|Publication number||US7971725 B2|
|Application number||US 12/434,829|
|Publication date||Jul 5, 2011|
|Filing date||May 4, 2009|
|Priority date||Mar 21, 2005|
|Also published as||US7543710, US7775370, US20060207918, US20070221550, US20090223874, WO2006102258A2, WO2006102258A3|
|Publication number||12434829, 434829, US 7971725 B2, US 7971725B2, US-B2-7971725, US7971725 B2, US7971725B2|
|Inventors||Barton L. Smith, Zachary Earl Humes|
|Original Assignee||Utah State University|
|Export Citation||BiBTeX, EndNote, RefMan|
|Patent Citations (13), Classifications (14), Legal Events (2)|
|External Links: USPTO, USPTO Assignment, Espacenet|
This application is a divisional of U.S. patent application Ser. No. 11/756,213, filed May 31, 2007 which is a continuation-in-part of application Ser. No. 11/385,406, filed Mar. 21, 2006, and titled “Particle Sorting by Fluidic Vectoring,” both of which are incorporated herein by reference.
The present invention relates generally but not exclusively to sorting particles in a fluid stream.
Understanding that drawings depict only certain preferred embodiments of the invention and are therefore not to be considered limiting of its scope, the preferred embodiments will be described and explained with additional specificity and detail through the use of the accompanying drawings in which:
In the following description, numerous specific details are provided for a thorough understanding of specific preferred embodiments. However, those skilled in the art will recognize that embodiments can be practiced without one or more of the specific details, or with other methods, components, materials, etc. In some cases, well-known structures, materials, or operations are not shown or described in detail in order to avoid obscuring aspects of the preferred embodiments. Furthermore, the described features, structures, or characteristics may be combined in any suitable manner in a variety of alternative embodiments.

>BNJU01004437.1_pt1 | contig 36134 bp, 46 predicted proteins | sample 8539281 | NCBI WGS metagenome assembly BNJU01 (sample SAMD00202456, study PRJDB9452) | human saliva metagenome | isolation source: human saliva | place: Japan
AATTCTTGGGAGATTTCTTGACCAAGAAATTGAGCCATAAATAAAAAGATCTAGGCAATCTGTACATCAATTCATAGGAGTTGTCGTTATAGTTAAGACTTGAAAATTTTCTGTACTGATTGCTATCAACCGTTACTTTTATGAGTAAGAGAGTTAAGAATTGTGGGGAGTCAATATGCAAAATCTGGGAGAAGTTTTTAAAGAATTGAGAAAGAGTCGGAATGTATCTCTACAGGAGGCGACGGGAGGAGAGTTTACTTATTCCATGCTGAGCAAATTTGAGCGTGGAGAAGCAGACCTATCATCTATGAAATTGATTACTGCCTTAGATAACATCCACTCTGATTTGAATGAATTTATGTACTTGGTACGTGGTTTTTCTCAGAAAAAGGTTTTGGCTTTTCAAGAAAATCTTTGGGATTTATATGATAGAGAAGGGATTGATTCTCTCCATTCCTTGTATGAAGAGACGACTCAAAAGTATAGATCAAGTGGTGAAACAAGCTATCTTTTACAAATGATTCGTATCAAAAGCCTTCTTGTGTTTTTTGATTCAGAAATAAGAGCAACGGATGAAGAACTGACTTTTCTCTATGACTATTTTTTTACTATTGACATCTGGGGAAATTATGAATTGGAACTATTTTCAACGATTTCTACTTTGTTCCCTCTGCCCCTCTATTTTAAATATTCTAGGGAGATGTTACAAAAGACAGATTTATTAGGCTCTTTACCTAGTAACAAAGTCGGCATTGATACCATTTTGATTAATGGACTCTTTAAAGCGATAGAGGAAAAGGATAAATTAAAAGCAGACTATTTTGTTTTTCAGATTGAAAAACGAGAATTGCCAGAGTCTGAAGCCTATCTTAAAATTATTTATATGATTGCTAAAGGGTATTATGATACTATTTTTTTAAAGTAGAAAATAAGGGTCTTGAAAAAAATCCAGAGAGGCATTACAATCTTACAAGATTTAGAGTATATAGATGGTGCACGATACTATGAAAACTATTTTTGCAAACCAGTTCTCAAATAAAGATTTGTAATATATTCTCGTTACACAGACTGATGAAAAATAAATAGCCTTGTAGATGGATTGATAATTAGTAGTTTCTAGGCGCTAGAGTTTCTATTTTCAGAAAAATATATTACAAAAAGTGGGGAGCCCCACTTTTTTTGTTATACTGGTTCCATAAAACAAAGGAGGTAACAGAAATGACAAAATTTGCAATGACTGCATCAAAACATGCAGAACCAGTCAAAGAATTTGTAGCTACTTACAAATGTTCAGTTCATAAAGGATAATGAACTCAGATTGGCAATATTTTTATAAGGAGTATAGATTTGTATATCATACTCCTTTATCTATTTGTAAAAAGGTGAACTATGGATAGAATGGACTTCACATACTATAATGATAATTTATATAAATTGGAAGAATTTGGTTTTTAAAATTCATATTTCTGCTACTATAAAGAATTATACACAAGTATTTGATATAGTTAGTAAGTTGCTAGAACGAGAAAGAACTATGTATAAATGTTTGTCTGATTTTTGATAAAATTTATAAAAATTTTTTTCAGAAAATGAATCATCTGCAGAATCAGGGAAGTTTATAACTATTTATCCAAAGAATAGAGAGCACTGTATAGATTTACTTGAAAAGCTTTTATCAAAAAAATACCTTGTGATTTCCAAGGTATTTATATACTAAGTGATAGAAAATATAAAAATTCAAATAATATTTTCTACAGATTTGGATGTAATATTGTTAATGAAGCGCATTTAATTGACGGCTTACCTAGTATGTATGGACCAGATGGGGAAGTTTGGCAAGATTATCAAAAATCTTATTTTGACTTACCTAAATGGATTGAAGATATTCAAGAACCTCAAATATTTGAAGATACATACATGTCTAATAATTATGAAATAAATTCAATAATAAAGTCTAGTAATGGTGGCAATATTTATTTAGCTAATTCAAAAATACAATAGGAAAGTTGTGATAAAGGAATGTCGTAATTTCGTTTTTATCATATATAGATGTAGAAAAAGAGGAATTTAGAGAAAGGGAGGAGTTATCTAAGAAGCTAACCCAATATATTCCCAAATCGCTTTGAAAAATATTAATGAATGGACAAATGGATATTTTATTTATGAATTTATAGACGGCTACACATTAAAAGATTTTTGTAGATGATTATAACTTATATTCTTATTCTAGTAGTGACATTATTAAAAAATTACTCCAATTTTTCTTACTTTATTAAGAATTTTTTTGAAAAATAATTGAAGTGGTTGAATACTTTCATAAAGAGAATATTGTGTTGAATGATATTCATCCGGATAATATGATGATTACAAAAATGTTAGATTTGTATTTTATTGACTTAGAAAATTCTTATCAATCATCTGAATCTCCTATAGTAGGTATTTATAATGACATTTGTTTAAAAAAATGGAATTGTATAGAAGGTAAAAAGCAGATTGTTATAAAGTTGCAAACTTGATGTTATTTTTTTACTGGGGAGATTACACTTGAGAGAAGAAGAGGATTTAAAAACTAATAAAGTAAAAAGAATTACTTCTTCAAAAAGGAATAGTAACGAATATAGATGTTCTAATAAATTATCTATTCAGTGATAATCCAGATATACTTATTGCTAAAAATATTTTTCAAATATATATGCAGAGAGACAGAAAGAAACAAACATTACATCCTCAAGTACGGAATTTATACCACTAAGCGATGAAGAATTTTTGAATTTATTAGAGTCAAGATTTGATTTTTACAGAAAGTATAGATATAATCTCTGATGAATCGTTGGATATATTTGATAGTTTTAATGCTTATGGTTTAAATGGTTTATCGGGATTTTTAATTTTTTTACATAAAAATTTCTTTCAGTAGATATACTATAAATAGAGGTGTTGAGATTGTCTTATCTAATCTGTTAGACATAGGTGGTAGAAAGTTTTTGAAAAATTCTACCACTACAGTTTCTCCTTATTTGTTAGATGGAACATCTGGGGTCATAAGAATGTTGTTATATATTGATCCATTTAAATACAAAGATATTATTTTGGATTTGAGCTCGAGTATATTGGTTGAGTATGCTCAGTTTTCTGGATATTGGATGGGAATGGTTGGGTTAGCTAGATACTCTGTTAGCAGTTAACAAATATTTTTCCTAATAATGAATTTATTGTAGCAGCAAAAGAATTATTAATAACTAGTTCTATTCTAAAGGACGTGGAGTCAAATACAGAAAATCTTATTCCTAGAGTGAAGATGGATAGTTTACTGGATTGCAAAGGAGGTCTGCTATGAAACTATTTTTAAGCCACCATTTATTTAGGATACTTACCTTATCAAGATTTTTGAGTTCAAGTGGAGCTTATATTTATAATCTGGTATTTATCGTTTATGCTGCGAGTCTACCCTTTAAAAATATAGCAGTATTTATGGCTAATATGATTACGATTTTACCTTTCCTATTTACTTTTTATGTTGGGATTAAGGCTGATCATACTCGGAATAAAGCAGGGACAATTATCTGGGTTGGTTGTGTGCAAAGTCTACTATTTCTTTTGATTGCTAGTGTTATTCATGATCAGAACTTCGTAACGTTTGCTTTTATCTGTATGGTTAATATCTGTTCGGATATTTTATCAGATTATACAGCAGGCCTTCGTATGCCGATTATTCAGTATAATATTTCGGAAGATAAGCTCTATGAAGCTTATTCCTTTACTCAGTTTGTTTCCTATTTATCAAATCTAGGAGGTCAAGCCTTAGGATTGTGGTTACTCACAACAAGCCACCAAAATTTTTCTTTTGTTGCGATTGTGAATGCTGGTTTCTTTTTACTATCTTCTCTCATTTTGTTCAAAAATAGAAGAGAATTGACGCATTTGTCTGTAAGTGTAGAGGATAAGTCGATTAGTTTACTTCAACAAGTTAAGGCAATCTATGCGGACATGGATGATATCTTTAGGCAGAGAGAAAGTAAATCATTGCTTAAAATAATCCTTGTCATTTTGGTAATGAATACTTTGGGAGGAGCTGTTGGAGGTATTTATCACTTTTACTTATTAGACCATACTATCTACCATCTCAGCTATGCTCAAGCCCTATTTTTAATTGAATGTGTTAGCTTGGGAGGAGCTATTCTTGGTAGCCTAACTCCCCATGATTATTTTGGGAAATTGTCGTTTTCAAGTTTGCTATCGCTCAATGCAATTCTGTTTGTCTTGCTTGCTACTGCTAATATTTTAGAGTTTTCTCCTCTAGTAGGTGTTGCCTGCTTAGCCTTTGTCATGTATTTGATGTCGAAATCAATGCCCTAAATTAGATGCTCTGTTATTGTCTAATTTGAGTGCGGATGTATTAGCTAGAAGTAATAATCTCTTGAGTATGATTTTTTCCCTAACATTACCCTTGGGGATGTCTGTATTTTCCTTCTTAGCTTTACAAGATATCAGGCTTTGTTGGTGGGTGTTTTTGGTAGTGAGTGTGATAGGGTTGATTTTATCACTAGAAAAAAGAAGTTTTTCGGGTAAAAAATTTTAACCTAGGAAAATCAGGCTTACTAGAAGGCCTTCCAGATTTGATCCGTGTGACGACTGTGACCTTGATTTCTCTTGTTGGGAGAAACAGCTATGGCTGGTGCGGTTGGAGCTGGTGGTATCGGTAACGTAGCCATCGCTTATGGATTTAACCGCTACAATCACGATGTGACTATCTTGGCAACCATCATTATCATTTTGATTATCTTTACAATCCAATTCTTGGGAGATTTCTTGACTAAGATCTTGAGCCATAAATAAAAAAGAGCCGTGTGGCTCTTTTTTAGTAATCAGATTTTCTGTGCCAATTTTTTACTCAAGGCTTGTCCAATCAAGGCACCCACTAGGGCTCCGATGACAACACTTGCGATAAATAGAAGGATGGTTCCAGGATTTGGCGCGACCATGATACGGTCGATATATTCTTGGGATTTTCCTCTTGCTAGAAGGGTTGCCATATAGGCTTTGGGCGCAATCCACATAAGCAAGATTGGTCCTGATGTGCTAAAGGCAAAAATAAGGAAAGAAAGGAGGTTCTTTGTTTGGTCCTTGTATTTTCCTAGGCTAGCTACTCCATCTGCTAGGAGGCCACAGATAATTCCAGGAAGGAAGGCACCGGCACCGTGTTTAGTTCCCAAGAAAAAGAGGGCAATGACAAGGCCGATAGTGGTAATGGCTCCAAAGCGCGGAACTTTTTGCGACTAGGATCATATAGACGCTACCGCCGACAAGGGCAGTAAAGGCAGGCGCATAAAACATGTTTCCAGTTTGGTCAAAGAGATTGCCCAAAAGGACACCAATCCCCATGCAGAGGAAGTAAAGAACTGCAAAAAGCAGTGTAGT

Disclosed are embodiments of apparatus and methods for separating particles in a fluid stream by size. In one embodiment, as a fluid jet is turned or redirected—i.e., aerodynamically vectored—particles present in the jet flow experience a resultant force based largely upon their size and due to the counteracting effects of pressure and drag on the particles inertial tendencies. Larger particles will tend to remain on straighter paths and, thus, can be segregated from smaller particles that tend to more closely follow the vectored jet flow. In such embodiments, a wide range of particle sizes may be separated with a single device (i.e., single stage) and a small pressure drop. This separation may occur without contact between the particles and surfaces of the separation device. Aerodynamic vectoring may also allow for collectors of sorted particles to be designed to collect many different particle sizes across the continuum of sizes present in the sample. The particle sorting methods and devices described herein may be utilized at a wide range of scales and may be used in conjunction with liquids as well as gases.